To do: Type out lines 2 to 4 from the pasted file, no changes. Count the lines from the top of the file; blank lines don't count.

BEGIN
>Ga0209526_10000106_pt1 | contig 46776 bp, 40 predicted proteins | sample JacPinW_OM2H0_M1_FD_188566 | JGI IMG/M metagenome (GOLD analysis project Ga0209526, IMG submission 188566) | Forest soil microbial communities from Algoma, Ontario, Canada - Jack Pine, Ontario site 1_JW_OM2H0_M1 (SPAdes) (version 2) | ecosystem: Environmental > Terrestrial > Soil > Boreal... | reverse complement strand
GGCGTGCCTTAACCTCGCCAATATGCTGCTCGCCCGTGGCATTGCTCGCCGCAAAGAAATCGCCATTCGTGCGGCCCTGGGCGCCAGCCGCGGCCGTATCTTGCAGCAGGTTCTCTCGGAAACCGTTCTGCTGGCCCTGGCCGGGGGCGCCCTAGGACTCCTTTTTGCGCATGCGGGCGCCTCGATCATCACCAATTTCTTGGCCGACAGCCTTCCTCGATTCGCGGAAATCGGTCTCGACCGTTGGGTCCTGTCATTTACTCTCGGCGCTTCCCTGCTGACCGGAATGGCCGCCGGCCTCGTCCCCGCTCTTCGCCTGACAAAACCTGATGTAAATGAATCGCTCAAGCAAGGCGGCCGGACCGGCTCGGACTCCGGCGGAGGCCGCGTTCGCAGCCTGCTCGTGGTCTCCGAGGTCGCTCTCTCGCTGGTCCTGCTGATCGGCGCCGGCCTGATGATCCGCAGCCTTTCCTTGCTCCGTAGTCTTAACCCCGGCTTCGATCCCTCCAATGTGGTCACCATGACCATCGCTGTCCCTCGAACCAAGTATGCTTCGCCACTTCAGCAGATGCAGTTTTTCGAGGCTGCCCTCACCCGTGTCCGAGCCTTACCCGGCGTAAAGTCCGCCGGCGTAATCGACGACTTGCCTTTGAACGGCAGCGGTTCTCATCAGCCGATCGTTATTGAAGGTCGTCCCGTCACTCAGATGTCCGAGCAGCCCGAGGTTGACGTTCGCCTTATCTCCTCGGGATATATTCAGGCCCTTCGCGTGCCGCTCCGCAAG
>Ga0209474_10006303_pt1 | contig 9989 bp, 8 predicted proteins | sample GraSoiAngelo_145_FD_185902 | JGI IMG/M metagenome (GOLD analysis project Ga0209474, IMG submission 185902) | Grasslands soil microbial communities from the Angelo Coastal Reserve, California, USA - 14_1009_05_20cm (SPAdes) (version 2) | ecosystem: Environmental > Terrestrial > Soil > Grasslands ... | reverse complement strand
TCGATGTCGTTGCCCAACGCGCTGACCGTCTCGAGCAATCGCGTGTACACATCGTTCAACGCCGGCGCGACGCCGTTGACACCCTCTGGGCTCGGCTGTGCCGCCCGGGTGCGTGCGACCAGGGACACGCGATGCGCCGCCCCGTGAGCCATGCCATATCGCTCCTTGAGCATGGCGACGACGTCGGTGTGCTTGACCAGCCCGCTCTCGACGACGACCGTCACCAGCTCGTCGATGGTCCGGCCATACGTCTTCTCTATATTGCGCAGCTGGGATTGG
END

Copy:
GGCGTGCCTTAACCTCGCCAATATGCTGCTCGCCCGTGGCATTGCTCGCCGCAAAGAAATCGCCATTCGTGCGGCCCTGGGCGCCAGCCGCGGCCGTATCTTGCAGCAGGTTCTCTCGGAAACCGTTCTGCTGGCCCTGGCCGGGGGCGCCCTAGGACTCCTTTTTGCGCATGCGGGCGCCTCGATCATCACCAATTTCTTGGCCGACAGCCTTCCTCGATTCGCGGAAATCGGTCTCGACCGTTGGGTCCTGTCATTTACTCTCGGCGCTTCCCTGCTGACCGGAATGGCCGCCGGCCTCGTCCCCGCTCTTCGCCTGACAAAACCTGATGTAAATGAATCGCTCAAGCAAGGCGGCCGGACCGGCTCGGACTCCGGCGGAGGCCGCGTTCGCAGCCTGCTCGTGGTCTCCGAGGTCGCTCTCTCGCTGGTCCTGCTGATCGGCGCCGGCCTGATGATCCGCAGCCTTTCCTTGCTCCGTAGTCTTAACCCCGGCTTCGATCCCTCCAATGTGGTCACCATGACCATCGCTGTCCCTCGAACCAAGTATGCTTCGCCACTTCAGCAGATGCAGTTTTTCGAGGCTGCCCTCACCCGTGTCCGAGCCTTACCCGGCGTAAAGTCCGCCGGCGTAATCGACGACTTGCCTTTGAACGGCAGCGGTTCTCATCAGCCGATCGTTATTGAAGGTCGTCCCGTCACTCAGATGTCCGAGCAGCCCGAGGTTGACGTTCGCCTTATCTCCTCGGGATATATTCAGGCCCTTCGCGTGCCGCTCCGCAAG
>Ga0209474_10006303_pt1 | contig 9989 bp, 8 predicted proteins | sample GraSoiAngelo_145_FD_185902 | JGI IMG/M metagenome (GOLD analysis project Ga0209474, IMG submission 185902) | Grasslands soil microbial communities from the Angelo Coastal Reserve, California, USA - 14_1009_05_20cm (SPAdes) (version 2) | ecosystem: Environmental > Terrestrial > Soil > Grasslands ... | reverse complement strand
TCGATGTCGTTGCCCAACGCGCTGACCGTCTCGAGCAATCGCGTGTACACATCGTTCAACGCCGGCGCGACGCCGTTGACACCCTCTGGGCTCGGCTGTGCCGCCCGGGTGCGTGCGACCAGGGACACGCGATGCGCCGCCCCGTGAGCCATGCCATATCGCTCCTTGAGCATGGCGACGACGTCGGTGTGCTTGACCAGCCCGCTCTCGACGACGACCGTCACCAGCTCGTCGATGGTCCGGCCATACGTCTTCTCTATATTGCGCAGCTGGGATTGG